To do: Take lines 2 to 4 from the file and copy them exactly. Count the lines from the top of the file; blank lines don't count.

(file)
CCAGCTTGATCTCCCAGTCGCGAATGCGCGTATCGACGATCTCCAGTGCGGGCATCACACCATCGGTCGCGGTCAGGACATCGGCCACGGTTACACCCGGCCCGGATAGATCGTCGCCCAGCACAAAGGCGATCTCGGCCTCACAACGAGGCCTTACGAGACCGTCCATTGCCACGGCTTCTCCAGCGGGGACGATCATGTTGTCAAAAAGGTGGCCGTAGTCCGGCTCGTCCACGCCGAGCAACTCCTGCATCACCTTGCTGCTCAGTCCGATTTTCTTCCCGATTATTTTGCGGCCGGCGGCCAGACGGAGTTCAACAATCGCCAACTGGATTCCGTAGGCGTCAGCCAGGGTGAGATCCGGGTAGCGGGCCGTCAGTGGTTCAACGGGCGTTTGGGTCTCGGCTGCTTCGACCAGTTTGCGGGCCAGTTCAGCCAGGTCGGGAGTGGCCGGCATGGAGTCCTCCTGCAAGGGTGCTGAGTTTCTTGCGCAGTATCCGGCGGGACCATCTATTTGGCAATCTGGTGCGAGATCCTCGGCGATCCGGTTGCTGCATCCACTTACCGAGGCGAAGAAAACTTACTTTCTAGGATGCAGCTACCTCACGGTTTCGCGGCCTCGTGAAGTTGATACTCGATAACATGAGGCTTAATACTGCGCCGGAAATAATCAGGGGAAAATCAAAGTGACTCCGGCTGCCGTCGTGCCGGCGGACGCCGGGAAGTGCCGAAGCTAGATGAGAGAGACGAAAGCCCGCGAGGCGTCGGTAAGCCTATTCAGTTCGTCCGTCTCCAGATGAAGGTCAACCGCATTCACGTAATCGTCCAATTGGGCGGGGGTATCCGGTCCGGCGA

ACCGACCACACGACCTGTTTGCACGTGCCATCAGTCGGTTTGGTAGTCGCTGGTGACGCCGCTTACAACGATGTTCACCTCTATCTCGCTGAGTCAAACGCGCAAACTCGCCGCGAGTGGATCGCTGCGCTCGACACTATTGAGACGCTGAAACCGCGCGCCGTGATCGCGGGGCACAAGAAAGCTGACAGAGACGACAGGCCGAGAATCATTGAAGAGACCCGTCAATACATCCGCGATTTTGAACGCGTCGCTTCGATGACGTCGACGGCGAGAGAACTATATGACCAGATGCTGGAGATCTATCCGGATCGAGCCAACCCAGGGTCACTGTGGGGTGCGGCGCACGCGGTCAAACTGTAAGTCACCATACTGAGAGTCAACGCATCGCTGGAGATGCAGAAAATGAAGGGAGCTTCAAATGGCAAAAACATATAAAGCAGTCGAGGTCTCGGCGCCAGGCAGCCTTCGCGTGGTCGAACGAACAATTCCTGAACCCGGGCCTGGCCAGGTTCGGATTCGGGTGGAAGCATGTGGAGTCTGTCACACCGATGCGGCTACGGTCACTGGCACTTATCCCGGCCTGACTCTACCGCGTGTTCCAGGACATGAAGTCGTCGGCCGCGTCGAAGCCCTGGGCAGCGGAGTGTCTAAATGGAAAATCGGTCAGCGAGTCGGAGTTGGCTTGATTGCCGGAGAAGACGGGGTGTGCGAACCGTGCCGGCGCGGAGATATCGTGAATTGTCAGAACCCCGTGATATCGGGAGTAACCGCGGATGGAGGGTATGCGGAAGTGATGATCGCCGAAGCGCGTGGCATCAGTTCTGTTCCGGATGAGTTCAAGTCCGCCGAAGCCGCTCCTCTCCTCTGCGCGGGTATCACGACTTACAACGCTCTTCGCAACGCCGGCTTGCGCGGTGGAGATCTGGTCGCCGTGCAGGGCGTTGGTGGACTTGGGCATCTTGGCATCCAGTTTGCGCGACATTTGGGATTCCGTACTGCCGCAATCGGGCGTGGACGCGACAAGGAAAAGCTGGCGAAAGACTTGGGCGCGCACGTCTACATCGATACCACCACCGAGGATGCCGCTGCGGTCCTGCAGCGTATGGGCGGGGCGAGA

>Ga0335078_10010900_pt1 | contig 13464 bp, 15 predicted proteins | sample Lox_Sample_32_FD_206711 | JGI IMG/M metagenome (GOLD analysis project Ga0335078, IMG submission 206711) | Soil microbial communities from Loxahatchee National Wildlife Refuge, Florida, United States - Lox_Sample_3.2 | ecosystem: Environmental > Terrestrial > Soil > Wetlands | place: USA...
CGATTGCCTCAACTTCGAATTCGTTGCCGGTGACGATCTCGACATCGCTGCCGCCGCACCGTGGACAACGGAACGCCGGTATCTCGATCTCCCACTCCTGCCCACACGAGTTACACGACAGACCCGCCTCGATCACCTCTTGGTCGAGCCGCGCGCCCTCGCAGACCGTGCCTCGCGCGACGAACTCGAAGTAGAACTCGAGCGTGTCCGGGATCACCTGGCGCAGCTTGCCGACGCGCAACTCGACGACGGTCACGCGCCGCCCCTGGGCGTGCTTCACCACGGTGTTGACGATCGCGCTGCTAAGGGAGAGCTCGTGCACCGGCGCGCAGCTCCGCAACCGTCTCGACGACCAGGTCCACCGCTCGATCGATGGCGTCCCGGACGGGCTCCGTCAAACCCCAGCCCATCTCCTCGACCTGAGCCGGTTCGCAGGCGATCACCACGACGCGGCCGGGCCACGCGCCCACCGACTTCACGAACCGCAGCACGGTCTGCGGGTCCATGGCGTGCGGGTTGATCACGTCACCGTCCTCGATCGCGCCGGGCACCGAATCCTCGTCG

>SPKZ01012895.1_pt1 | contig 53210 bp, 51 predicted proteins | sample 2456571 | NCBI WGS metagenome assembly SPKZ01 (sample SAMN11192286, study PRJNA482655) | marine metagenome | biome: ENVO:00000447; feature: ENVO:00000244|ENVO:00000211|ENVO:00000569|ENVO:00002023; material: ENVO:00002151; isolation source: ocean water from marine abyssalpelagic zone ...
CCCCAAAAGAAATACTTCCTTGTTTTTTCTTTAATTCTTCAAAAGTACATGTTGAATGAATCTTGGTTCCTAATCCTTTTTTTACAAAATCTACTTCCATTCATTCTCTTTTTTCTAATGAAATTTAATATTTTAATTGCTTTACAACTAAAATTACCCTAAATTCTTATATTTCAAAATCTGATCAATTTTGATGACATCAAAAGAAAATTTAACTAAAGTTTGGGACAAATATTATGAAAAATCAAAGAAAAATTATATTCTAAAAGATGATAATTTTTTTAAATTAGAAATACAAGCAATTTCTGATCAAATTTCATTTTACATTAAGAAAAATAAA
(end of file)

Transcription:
ACCGACCACACGACCTGTTTGCACGTGCCATCAGTCGGTTTGGTAGTCGCTGGTGACGCCGCTTACAACGATGTTCACCTCTATCTCGCTGAGTCAAACGCGCAAACTCGCCGCGAGTGGATCGCTGCGCTCGACACTATTGAGACGCTGAAACCGCGCGCCGTGATCGCGGGGCACAAGAAAGCTGACAGAGACGACAGGCCGAGAATCATTGAAGAGACCCGTCAATACATCCGCGATTTTGAACGCGTCGCTTCGATGACGTCGACGGCGAGAGAACTATATGACCAGATGCTGGAGATCTATCCGGATCGAGCCAACCCAGGGTCACTGTGGGGTGCGGCGCACGCGGTCAAACTGTAAGTCACCATACTGAGAGTCAACGCATCGCTGGAGATGCAGAAAATGAAGGGAGCTTCAAATGGCAAAAACATATAAAGCAGTCGAGGTCTCGGCGCCAGGCAGCCTTCGCGTGGTCGAACGAACAATTCCTGAACCCGGGCCTGGCCAGGTTCGGATTCGGGTGGAAGCATGTGGAGTCTGTCACACCGATGCGGCTACGGTCACTGGCACTTATCCCGGCCTGACTCTACCGCGTGTTCCAGGACATGAAGTCGTCGGCCGCGTCGAAGCCCTGGGCAGCGGAGTGTCTAAATGGAAAATCGGTCAGCGAGTCGGAGTTGGCTTGATTGCCGGAGAAGACGGGGTGTGCGAACCGTGCCGGCGCGGAGATATCGTGAATTGTCAGAACCCCGTGATATCGGGAGTAACCGCGGATGGAGGGTATGCGGAAGTGATGATCGCCGAAGCGCGTGGCATCAGTTCTGTTCCGGATGAGTTCAAGTCCGCCGAAGCCGCTCCTCTCCTCTGCGCGGGTATCACGACTTACAACGCTCTTCGCAACGCCGGCTTGCGCGGTGGAGATCTGGTCGCCGTGCAGGGCGTTGGTGGACTTGGGCATCTTGGCATCCAGTTTGCGCGACATTTGGGATTCCGTACTGCCGCAATCGGGCGTGGACGCGACAAGGAAAAGCTGGCGAAAGACTTGGGCGCGCACGTCTACATCGATACCACCACCGAGGATGCCGCTGCGGTCCTGCAGCGTATGGGCGGGGCGAGA

>Ga0335078_10010900_pt1 | contig 13464 bp, 15 predicted proteins | sample Lox_Sample_32_FD_206711 | JGI IMG/M metagenome (GOLD analysis project Ga0335078, IMG submission 206711) | Soil microbial communities from Loxahatchee National Wildlife Refuge, Florida, United States - Lox_Sample_3.2 | ecosystem: Environmental > Terrestrial > Soil > Wetlands | place: USA...
CGATTGCCTCAACTTCGAATTCGTTGCCGGTGACGATCTCGACATCGCTGCCGCCGCACCGTGGACAACGGAACGCCGGTATCTCGATCTCCCACTCCTGCCCACACGAGTTACACGACAGACCCGCCTCGATCACCTCTTGGTCGAGCCGCGCGCCCTCGCAGACCGTGCCTCGCGCGACGAACTCGAAGTAGAACTCGAGCGTGTCCGGGATCACCTGGCGCAGCTTGCCGACGCGCAACTCGACGACGGTCACGCGCCGCCCCTGGGCGTGCTTCACCACGGTGTTGACGATCGCGCTGCTAAGGGAGAGCTCGTGCACCGGCGCGCAGCTCCGCAACCGTCTCGACGACCAGGTCCACCGCTCGATCGATGGCGTCCCGGACGGGCTCCGTCAAACCCCAGCCCATCTCCTCGACCTGAGCCGGTTCGCAGGCGATCACCACGACGCGGCCGGGCCACGCGCCCACCGACTTCACGAACCGCAGCACGGTCTGCGGGTCCATGGCGTGCGGGTTGATCACGTCACCGTCCTCGATCGCGCCGGGCACCGAATCCTCGTCG